UMass trailed only once Tuesday — 3-0 less than 90 seconds in on a trey by LSU freshman Tim Quarterman — and broke a 12-12 tie to take the lead for good. The Tigers committed their 10th team foul with 10:02 left in the half, putting UMass at the line for two shots from that point forward.

The Minutemen ran out to a 10-point lead at 28-18 before LSU rallied to get within one point twice in the final minute. Williams’ 3-pointer with five seconds left bumped the lead to four points at the half, 49-45, and gave the senior a game-high 17 points through the first 20 minutes.

Putney then opened the second half with a trey of his own to start an 11-2 run, giving UMass a 60-47 edge, its largest, three minutes into the second half. O’Bryant picked up his fourth foul with 131⁄2 minutes to go and went to the bench, but the Tigers closed the gap quickly in his absence. Hickey hit a 3-pointer to pull the visitors to within 73-72 with 10:14 to play.

The teams alternated a pair of baskets each before UMass extended a 77-76 lead with six straight points, a free throw by Carter, a 3-pointer by Davis and a tip-in by Lalanne. During that stretch, however, Williams and Lalanne were each whistled for a fourth personal foul, and Lalanne eventually fouled out with 2:15 left.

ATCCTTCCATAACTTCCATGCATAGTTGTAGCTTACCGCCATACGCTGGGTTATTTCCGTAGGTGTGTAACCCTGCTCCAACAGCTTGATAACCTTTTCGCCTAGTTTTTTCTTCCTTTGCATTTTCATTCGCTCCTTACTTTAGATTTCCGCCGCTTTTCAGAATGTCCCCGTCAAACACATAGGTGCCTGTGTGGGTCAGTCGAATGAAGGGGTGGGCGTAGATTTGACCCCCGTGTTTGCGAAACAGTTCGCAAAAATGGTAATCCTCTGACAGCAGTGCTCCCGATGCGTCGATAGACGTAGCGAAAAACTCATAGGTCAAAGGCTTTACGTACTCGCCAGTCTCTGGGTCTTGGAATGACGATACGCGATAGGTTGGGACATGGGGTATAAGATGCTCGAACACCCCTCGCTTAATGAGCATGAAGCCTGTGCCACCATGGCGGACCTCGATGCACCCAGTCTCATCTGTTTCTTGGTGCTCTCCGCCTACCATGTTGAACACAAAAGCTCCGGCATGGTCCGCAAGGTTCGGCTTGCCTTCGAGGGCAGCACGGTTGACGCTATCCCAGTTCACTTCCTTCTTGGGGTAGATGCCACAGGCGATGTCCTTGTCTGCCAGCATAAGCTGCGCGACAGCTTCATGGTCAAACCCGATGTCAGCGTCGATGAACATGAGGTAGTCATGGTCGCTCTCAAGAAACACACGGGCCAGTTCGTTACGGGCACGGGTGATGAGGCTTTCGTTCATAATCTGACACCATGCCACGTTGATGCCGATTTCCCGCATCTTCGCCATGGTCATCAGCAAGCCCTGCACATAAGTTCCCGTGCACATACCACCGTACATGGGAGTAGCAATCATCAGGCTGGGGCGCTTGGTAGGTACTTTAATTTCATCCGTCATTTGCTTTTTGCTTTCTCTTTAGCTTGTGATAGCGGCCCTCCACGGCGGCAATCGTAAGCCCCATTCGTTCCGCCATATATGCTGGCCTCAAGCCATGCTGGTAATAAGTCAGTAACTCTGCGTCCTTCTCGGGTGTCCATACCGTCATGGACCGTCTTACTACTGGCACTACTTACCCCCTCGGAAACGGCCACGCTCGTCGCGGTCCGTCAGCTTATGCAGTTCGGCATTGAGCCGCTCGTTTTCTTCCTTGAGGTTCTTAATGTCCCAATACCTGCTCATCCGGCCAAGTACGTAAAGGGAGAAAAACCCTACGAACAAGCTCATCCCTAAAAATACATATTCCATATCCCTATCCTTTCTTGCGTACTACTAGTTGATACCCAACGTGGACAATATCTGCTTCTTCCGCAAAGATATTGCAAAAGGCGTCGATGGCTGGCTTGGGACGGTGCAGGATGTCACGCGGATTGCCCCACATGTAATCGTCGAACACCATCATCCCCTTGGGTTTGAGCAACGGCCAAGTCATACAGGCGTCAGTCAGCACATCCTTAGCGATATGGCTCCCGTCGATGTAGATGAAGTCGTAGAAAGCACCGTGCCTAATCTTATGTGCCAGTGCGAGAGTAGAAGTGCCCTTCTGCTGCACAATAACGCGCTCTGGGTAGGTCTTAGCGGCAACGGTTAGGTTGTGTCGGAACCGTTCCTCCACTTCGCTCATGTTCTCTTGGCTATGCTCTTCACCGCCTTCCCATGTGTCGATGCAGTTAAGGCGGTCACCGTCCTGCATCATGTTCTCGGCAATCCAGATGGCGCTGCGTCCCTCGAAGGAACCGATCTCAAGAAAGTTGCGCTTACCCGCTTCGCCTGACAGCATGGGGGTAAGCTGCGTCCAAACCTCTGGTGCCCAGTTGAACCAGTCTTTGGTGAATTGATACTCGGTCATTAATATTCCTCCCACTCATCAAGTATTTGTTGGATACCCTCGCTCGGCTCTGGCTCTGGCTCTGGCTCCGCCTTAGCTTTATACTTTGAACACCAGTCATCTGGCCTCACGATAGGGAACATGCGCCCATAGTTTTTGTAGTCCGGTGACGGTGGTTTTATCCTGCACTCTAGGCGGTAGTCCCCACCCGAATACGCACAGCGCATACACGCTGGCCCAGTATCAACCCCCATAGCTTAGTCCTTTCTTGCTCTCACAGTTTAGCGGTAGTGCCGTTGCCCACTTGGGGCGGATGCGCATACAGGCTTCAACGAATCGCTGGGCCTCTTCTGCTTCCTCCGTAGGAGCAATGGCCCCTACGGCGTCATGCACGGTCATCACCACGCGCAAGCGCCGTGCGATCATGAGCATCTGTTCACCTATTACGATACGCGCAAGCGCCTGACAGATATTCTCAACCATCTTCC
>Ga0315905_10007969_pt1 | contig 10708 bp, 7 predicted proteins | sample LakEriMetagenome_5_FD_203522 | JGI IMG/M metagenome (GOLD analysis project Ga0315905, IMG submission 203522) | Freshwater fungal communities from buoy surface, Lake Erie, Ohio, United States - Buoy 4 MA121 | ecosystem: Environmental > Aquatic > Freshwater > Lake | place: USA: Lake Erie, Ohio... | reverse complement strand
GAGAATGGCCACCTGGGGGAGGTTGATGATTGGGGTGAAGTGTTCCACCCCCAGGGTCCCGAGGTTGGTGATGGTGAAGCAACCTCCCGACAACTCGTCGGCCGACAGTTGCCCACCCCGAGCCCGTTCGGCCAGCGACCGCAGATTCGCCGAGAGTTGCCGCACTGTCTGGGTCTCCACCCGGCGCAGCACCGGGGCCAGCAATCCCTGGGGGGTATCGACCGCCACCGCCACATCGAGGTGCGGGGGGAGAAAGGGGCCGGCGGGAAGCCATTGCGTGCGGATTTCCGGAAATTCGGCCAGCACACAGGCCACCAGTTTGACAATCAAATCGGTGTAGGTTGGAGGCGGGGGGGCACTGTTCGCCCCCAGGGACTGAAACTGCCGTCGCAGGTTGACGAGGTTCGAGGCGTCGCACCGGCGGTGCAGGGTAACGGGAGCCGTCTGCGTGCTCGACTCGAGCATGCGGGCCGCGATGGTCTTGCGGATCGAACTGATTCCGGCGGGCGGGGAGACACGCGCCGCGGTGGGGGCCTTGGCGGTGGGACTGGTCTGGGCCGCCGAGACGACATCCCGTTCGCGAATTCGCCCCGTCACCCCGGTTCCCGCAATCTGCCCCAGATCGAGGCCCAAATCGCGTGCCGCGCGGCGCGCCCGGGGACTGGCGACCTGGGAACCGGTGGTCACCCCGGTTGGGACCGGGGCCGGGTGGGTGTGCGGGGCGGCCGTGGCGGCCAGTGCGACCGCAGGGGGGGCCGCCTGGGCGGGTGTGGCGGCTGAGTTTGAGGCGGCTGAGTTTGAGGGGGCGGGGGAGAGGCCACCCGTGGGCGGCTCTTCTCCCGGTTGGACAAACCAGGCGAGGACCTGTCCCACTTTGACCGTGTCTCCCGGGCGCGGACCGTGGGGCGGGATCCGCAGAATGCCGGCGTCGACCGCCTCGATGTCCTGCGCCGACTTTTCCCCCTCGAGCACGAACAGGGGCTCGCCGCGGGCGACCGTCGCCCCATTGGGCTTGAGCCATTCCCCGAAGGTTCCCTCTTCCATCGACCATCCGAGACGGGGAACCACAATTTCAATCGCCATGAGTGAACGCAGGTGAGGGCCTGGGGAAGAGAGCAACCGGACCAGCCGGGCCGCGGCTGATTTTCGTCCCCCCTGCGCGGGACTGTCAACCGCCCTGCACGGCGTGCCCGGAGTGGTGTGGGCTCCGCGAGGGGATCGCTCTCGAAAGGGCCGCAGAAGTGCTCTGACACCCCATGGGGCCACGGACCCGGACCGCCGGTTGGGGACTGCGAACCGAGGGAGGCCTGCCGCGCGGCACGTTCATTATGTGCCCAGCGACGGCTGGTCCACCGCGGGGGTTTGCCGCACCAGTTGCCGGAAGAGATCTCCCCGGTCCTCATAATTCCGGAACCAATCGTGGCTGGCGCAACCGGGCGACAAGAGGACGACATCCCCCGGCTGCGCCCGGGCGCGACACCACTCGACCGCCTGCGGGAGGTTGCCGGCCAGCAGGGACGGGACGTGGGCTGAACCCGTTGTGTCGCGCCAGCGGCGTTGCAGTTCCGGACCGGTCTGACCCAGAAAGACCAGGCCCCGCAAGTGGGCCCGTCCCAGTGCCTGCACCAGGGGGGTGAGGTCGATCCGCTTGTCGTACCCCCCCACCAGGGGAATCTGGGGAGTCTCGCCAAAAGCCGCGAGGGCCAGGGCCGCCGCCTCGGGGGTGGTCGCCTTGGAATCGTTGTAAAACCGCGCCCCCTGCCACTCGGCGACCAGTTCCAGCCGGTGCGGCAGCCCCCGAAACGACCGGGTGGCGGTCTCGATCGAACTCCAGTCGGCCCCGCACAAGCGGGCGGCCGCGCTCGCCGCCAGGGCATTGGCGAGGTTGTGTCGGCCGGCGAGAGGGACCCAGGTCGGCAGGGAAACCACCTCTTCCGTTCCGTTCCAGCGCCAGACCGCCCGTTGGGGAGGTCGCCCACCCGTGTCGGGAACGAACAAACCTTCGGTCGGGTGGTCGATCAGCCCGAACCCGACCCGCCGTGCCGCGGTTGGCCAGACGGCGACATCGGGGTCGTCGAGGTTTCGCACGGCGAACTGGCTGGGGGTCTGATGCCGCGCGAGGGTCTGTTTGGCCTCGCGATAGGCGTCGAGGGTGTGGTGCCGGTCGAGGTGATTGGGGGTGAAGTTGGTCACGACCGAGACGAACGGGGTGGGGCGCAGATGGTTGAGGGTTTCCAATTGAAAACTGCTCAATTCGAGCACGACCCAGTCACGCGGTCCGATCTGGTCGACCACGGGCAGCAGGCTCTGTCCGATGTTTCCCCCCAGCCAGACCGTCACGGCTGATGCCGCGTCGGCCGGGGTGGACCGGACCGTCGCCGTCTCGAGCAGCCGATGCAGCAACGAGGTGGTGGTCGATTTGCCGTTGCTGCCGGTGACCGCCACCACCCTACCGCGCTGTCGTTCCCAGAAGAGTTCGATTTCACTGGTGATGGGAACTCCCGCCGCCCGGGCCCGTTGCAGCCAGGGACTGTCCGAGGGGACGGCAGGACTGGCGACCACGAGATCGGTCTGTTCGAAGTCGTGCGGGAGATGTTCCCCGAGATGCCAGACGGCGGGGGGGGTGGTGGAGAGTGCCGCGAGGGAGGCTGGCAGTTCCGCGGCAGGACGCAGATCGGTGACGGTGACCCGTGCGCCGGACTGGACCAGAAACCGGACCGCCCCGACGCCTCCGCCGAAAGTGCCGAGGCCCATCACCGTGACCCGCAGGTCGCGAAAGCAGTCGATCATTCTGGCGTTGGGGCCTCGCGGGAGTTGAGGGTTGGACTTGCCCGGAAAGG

In that sequence, UMass’ Gordon and LSU’s O’Bryant each dove over press row in pursuit of a loose ball, wiping out a few spectators and student radio broadcasters before landing in a heap in front of the first row of floor seats. Neither player was injured.

UMass still led 88-80 with 1:24 to go before LSU dialed up the pressure, forcing three quick turnovers and scoring five in a row. Carter’s two foul shots with 14 seconds made it a 90-85 game.

After an inside basket by O’Bryant, Carter stepped to the line for two more makes, and that five-point lead held up until Hickey’s 3-pointer at the final horn.

“Coming into the game, we respected them. We knew they were a Top 25-type team,” said Carter, a Baton Rouge resident. “We had to minimize our mistakes. We knew they were a good team and they can capitalize.

“I came out a little too fired up at the beginning, and I had to settle myself down. I can’t even explain the feeling of playing against them. I never thought I’d even get the chance to play against them in my career here — at home, and get the win, on ESPN.”

Tuesday’s game was slotted into the 11 a.m. start time in the ESPN Tip-Off Marathon, the second year in a row the Minutemen had played a morning matinee on national television. Last November, Carter dropped the winning 3-pointer at the buzzer as UMass edged out Harvard, 67-64.

“I was a little apprehensive how it was going to play out,” said Kellogg, recapping the quick turnaround from Sunday’s season-opening win against Boston College at the TD Garden to Tuesday morning’s tip-off. “I would say this is about as good as I could have imagined, not only that we’re 2-0, but I wanted to see what kind of team we had, and if we passed the look test in my mind.”

UMass hosts Youngstown State Sunday at 1 p.m. at the Mullins Center.